Two Oakmark Funds Reopen


Two Oakmark Funds Reopen

Investors should consider Oakmark International and Oakmark International Small Cap, which had a rough 2007 but should bounce back.

Not every smart value manager migrated into growth stocks last year. David Herro, one of the premier pickers of foreign stock managers over the past 15 years, stuck with bargain-priced stocks -- and paid a big price for it.

Oakmark International (symbol OAKIX) fell 0.5% in 2007, lagging the MSCI Europe, Australasia and Far East index of foreign stocks by almost 12 percentage points. Oakmark International Small Cap (OAKEX) lost 8.3%. That made Herro one of the poorest performing foreign-fund managers of 2007.

The silver lining: Money gushed out of Herro's funds, prompting Oakmark to reopen both to new investors. I think this is a good time to start putting some money to work here, particularly in Small Cap. Don't be in a rush -- instead begin averaging in a little bit every month over a year or so.

Why invest in such sad sacks? Because they'll almost certainly bounce back.


Herro, 47, has been managing money for 21 years. He's had two bad patches like this before -- one in 1994 and the other in 1998. Both times he rebounded strongly.

Even with last year's rotten performance, Oakmark International has returned an annualized 12% over the past ten years, beating the EAFE index by more than three percentage points per year, on average.

Small Cap has done even better, returning an annualized 17% during the past ten years, putting it in the top 4% among foreign funds that specialize in undervalued small and midsize companies, according to Morningstar.

Herro hardly sounds depressed about his performance. "These things happen," he says. "You can't just keep having good year after good year."


But he's confident that his stocks will be long-term winners. Indeed, he just added more than $1 million of his own money to Small Cap and plans to invest even more.

Why the bad year? Herro points to energy, which he shunned, and financial stocks, which he loaded up on, as the chief culprits. "A value investor should be looking at what hasn't done well," he says. "And, as usual, we're a bit early."

Over time, he says, gas and oil prices will decline -- as businesses and consumers conserve more energy and as new supplies come online. Meanwhile, he thinks he's found some terrific financial stocks that have been dumped imprudently by panicked investors.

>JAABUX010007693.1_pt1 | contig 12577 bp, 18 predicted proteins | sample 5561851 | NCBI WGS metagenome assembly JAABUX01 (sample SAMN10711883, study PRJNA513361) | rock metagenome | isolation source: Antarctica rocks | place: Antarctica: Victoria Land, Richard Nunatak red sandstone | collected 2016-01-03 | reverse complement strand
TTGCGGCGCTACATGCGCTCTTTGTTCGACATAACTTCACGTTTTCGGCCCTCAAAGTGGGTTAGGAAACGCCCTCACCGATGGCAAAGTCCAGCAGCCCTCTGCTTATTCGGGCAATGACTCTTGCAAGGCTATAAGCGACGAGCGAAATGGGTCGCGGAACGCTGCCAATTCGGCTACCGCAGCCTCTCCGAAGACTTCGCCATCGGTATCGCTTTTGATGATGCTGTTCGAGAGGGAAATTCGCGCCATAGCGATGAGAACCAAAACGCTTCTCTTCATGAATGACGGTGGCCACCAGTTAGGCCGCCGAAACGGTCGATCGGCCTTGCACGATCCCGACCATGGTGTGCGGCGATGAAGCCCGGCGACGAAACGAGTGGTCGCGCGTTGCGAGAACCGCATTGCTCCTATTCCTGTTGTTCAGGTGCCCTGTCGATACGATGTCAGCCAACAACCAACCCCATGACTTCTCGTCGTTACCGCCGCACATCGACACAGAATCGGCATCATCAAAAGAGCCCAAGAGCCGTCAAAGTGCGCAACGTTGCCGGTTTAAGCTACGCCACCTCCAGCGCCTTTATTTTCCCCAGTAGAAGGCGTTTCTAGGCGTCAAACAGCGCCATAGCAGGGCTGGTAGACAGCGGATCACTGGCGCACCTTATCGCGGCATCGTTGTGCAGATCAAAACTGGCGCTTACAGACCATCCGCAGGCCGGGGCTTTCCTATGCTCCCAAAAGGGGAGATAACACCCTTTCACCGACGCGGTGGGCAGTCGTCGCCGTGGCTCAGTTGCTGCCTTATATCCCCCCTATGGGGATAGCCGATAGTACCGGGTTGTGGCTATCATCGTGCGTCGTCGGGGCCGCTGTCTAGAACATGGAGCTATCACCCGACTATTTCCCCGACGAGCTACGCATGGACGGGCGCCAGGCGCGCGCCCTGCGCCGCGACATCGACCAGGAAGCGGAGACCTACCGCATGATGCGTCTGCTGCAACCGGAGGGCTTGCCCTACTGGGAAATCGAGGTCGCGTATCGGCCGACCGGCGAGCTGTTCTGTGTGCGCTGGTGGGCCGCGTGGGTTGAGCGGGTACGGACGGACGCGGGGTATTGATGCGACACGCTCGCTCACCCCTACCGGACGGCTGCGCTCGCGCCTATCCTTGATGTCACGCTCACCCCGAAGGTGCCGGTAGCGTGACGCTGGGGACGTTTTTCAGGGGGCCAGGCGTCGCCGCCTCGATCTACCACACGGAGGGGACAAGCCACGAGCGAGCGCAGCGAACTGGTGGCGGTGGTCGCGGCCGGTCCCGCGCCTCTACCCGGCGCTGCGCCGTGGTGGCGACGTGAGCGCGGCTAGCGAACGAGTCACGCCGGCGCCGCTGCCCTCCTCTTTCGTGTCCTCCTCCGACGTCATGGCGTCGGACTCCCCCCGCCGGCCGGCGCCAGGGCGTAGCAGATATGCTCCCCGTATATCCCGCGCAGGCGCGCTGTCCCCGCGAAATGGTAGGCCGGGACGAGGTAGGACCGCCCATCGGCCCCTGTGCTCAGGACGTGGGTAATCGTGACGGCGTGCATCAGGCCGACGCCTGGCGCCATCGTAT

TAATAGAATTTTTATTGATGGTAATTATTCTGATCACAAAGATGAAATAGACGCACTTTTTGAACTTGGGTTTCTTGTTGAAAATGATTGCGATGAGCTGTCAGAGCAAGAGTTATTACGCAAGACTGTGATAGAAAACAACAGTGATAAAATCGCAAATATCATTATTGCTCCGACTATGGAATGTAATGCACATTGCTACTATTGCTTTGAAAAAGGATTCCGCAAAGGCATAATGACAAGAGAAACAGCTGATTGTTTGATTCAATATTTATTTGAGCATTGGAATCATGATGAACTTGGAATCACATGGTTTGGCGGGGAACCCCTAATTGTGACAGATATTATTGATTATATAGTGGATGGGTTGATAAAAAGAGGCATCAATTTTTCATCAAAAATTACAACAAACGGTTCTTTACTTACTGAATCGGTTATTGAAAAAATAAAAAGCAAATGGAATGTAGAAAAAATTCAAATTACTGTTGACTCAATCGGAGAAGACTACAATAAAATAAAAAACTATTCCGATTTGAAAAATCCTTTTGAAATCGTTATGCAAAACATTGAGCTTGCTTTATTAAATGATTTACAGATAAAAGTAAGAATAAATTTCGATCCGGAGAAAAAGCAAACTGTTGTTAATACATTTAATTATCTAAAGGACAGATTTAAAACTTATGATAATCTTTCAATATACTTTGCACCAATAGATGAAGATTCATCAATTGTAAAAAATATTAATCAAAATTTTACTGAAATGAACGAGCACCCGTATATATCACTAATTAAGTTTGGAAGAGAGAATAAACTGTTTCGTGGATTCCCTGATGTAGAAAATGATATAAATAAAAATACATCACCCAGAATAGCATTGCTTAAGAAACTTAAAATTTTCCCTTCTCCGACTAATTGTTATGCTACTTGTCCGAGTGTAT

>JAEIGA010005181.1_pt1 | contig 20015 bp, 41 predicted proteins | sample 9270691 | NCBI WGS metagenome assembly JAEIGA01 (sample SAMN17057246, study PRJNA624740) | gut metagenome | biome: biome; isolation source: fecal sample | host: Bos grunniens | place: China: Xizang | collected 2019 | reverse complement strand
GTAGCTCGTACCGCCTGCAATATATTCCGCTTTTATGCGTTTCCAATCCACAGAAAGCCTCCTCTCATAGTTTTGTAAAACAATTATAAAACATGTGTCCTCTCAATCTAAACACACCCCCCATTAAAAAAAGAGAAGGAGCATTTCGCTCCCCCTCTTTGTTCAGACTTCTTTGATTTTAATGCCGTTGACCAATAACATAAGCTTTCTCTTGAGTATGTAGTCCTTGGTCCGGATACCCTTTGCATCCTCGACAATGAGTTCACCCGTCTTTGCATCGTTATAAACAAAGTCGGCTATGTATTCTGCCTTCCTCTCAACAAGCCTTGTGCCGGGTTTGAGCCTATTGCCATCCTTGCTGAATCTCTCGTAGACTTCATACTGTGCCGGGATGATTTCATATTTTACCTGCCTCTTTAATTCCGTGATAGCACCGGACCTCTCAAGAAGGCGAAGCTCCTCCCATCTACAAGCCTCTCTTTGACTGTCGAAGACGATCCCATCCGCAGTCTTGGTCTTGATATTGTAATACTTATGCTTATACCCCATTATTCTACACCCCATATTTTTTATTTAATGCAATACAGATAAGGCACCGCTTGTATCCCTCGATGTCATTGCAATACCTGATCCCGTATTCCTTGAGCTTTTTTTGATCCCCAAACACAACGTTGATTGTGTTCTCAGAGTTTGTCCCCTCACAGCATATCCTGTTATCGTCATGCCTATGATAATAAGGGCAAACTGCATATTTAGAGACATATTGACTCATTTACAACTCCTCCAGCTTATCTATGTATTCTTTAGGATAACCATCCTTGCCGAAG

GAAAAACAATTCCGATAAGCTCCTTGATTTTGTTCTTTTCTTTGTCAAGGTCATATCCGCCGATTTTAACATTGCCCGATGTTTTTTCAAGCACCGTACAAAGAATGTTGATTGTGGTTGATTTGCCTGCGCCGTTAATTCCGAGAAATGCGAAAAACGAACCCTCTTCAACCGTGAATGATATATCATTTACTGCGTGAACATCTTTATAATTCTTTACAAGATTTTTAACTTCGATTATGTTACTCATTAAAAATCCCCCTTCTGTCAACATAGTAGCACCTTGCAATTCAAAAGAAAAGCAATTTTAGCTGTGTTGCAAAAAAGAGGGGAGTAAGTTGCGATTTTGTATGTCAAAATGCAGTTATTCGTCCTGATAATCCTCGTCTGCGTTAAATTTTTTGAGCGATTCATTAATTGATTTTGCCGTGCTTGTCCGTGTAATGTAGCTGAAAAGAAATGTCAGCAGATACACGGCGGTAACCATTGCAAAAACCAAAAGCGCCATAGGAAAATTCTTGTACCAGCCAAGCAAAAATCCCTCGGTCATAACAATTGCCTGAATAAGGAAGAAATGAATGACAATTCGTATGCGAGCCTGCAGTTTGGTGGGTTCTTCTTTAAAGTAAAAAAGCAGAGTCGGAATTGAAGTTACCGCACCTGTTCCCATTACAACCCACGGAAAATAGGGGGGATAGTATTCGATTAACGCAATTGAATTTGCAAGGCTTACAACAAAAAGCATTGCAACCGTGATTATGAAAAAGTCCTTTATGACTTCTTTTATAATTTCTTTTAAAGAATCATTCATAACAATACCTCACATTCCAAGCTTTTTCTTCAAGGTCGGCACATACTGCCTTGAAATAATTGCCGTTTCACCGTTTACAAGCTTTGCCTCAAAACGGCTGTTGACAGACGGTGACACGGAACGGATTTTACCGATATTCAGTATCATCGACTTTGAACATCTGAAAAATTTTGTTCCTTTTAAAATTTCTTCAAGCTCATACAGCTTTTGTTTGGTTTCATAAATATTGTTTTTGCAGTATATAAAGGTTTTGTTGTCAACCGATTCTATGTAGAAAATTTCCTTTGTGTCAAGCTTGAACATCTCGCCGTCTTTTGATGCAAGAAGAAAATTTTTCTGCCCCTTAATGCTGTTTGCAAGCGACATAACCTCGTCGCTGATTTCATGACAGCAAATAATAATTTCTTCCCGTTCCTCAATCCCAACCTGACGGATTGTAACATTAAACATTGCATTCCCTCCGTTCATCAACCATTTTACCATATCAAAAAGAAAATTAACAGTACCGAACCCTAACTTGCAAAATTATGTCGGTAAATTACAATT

Favorites include two Swiss investment banks, UBS (UBS) and Credit Suisse Group (CS). "What's being obscured is this printing press known as asset management," he says. Both firms boast global asset-management businesses that include mutual-fund operations.


Equally important, Herro says that some subprime-mortgage and related securities have already been marked down too far: "This is an example of headlines spreading the contagion. You're going to see big defaults in subprime, but you're not going to see the death and destruction that some people are predicting, and the stocks are going to turn around before we see tangible signs of improvement." Typically, stocks move ahead of business developments.

Another favorite stock is drugmaker Novartis (NVS), which has a promising pipeline of new drugs. It yields 2.5% and sells at just 15 times estimated 2008 earnings.

Ever the contrarian, Herro sees the dollar close to or at a bottom relative to the euro and the pound. Although he has rarely used hedges in his funds, he's currently partially hedged against any declines in the pound, the euro and the Swiss franc.

Close to 15% of each fund is in emerging markets, but Herro says he's getting more selective in those stocks. Most of his emerging markets holdings are in South Korea and Mexico.


After a long run of solid performance, Herro no longer sees European stocks as great buys compared with U.S. issues. Although they still sell at roughly a 10% discount to U.S. stocks on such measures such as price-earnings ratios and dividend yields, U.S. companies are, on average, more profitable.

But Herro is beginning to turn bullish on Japan. He says Japanese companies are steadily becoming more shareholder friendly.

He says Chinese stocks represent a bubble waiting to burst: "There are more IPOs every week, and the companies are still controlled by state. Meanwhile, the place is an environmental nightmare."

Labor costs are rising, and the country will have to spend more to control pollution, he argues. Both developments will slow growth. "The boom years are over," Herro says. "Growth will continue, but not at 10% or 11% annually."

My bottom line: Herro is a good investor who is often at odds with conventional wisdom. As he says, he's often early. His small-cap fund is arguably the best in the category. Assets are less than $1 billion, and you can count on Herro to close the fund before it gets too big.

With small-cap value stocks out of favor, the fund may not bounce back right away. But it will eventually do so.

Oakmark International is also one of my favorite foreign funds. But Dodge & Cox International (DODFX) boasts a lower expense ratio, a team of great managers and a better record.